Planners Network resolution on the Planning Accreditation Board’s proposed changes to the accreditation diversity criteria

Planners Network resolution on the Planning Accreditation Board’s proposed changes to the accreditation diversity criteria.

Whereas, The Planners Network is a group, nearly 1000 members strong, of progressive urban planning practitioners, students, activists and scholars with interests in the socially just development of the communities in which we work and live, and

Whereas, issues of racial and class segregation, displacement, gentrification, exclusion and disempowerment plague many, if not most, of the nation’s cities, and

Whereas, there is overwhelming evidence that blacks and Latinos are unfairly targeted and prosecuted in the nation’s criminal justice system, all of which compound disparities in wealth and add further headwinds to progress on urban planning’s century-long emphasis on improving access to opportunities, and

Whereas, blacks and Hispanics lost more home equity and overall wealth than white households during the great recession – a reflection again upon the unequal urban processes at play in our nation’s cities[i], and

Whereas, during the mid-2000s housing bubble, blacks receiving mortgages were subjected to worse loan terms than whites with the same credit risk levels[ii], and minority mortgage applicants are still, today, more likely to be turned away from loans compared to whites with similar credit risks[iii], and

Whereas, minority children are more segregated into minority-heavy schools than they were 30 years ago and nearly 15% of black and Latino students attend “apartheid schools” where whites make up less than 1% of the enrollment[iv], and

Whereas, a social movement is growing in this country, under various banners such as Black Lives Matter, the Dreamers, and the Fight for $15, to bring attention to these issues, and others, and to directly confront their causes in various sectors of activity, from schooling, policing, to urban planning and policy[v], and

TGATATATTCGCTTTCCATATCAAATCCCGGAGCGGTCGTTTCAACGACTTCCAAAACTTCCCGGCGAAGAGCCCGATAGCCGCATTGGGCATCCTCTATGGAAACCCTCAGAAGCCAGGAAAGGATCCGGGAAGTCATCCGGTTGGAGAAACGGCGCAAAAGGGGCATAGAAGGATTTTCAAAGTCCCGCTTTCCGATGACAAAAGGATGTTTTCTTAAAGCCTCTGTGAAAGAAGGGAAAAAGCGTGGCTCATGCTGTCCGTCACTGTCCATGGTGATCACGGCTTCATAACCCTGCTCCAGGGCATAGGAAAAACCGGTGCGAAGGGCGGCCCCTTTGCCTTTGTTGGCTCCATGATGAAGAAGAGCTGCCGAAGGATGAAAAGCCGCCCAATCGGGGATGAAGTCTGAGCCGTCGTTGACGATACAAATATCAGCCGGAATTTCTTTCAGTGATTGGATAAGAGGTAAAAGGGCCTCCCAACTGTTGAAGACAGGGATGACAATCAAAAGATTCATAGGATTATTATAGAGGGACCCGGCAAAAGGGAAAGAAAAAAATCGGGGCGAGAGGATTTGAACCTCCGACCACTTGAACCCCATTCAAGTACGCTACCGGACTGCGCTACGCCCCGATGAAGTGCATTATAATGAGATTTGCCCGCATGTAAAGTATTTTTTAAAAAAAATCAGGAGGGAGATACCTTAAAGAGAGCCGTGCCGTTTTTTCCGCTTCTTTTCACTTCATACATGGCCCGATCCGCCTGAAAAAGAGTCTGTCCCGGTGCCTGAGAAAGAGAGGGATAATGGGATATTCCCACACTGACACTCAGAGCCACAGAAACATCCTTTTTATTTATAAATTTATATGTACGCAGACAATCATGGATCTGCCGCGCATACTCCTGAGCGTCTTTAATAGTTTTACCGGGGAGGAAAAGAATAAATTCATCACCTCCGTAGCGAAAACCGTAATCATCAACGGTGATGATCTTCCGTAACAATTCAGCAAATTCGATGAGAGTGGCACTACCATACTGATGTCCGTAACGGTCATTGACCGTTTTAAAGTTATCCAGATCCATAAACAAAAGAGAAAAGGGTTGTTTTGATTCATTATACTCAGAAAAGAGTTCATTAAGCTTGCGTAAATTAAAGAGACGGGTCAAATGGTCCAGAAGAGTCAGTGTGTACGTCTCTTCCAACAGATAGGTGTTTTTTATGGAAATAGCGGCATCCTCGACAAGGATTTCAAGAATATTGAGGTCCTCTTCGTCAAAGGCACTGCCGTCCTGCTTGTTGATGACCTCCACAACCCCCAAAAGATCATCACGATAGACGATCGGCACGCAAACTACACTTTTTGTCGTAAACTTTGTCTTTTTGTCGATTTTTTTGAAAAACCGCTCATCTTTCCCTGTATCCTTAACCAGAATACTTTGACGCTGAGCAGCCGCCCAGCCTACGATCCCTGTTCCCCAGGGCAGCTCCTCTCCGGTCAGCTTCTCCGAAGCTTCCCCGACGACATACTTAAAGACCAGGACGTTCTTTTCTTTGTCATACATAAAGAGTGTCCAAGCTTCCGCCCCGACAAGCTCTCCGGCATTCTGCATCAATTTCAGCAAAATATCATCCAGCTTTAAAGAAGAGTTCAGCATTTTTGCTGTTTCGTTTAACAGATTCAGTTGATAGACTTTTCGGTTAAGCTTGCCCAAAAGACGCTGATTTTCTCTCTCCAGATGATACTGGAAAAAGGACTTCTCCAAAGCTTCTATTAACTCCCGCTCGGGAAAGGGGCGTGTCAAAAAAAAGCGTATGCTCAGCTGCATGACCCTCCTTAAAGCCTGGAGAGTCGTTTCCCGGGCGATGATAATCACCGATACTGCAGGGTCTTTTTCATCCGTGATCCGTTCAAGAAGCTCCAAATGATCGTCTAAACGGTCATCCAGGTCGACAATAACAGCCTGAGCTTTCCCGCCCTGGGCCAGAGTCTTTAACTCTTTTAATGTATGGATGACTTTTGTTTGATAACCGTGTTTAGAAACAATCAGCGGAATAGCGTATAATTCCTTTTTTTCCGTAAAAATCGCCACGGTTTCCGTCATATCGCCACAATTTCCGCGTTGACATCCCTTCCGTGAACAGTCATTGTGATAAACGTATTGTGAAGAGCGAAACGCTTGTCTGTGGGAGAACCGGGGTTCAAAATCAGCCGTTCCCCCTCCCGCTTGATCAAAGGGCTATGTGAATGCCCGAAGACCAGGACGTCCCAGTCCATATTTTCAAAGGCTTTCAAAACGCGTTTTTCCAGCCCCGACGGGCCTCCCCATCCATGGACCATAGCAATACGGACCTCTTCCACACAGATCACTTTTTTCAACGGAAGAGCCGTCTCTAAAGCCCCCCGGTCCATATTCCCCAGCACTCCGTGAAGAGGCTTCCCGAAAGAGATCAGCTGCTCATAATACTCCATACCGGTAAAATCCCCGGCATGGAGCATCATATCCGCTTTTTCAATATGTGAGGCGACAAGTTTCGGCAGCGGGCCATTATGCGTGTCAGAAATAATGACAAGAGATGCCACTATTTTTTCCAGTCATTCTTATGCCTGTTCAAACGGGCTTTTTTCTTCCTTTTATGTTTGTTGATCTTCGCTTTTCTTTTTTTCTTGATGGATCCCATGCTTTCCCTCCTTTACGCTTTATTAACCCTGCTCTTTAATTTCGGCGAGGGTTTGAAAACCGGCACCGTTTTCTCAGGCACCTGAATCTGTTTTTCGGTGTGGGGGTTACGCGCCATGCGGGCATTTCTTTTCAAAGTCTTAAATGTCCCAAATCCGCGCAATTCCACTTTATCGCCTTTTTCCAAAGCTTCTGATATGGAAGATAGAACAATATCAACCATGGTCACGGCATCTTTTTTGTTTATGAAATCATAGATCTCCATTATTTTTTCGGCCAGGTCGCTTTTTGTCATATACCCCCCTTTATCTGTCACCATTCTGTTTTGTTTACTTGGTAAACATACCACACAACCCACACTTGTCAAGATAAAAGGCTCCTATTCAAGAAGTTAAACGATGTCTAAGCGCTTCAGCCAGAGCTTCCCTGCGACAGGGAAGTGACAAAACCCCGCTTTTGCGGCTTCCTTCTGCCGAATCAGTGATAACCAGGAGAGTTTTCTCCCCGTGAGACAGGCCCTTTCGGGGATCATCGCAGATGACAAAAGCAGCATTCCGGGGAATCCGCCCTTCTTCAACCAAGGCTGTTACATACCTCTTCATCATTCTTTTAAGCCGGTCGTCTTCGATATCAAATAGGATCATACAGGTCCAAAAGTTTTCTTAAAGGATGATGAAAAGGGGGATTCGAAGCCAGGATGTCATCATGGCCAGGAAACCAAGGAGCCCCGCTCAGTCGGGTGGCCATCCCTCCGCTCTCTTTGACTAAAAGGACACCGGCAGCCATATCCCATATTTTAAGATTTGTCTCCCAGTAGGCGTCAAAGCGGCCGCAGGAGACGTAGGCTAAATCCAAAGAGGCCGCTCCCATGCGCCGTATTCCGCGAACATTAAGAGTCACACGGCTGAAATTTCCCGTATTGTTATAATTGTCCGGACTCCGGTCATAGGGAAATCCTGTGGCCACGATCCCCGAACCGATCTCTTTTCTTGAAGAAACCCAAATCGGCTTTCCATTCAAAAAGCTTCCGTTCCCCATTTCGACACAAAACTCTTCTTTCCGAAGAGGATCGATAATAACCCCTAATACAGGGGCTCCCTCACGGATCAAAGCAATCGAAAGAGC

Whereas, it is painfully obvious that most processes of segregation and exclusion described above, among too many other similarly painful issues left out of this brief list, both affect and are affected by the ways in which and by whom and for whom our cities are planned and operate, and

Whereas, it is the stated ethical position of the urban planning profession to “strive to expand choice and opportunity for all persons, recognizing a special responsibility to plan for the needs of disadvantaged groups and persons (italics added)”[vi], and

Whereas, it is clearly evident that at this time in the history of the country, that issues of racial integration, diversity, voice and opportunity are central to imagining and creating that expanded choice for all persons, and

Whereas, diversity in the professions of urban planning and related fields is essential to truly addressing issues of racial integration and improvements to opportunity for all, and

Whereas, the racial imbalance in planning programs persists, and

Whereas, the Planning Accreditation Board (PAB), the entity charged with accrediting graduate and undergraduate planning programs in North America, has substantive influence over the organization and operations of planning departments, and

Whereas, the PAB has proposed changes to the accreditation criteria that would weaken the sections on diversity,

And, the Planners of Color Interest Group of ACSP has noted their objections to these changes,

Be it resolved that: The executive committee of the Planners Network resolves to join in the appeal by the Planners of Color Interest Group of ACSP to reject the proposed changes to the PAB standards that relate to diversity in faculty and students, and to social justice and equity in the curriculum. We support the call for the PAB to seek consultation on their expressed legal concerns from those with legal expertise, and to actively seek broader input from its own Diversity Task Force and the members of the organizations it regulates before revising the standards. PAB’s proposed changes weaken the diversity and social justice mandates within the planning profession at a time when these mandates are critical to achieving racial, social, and economic justice.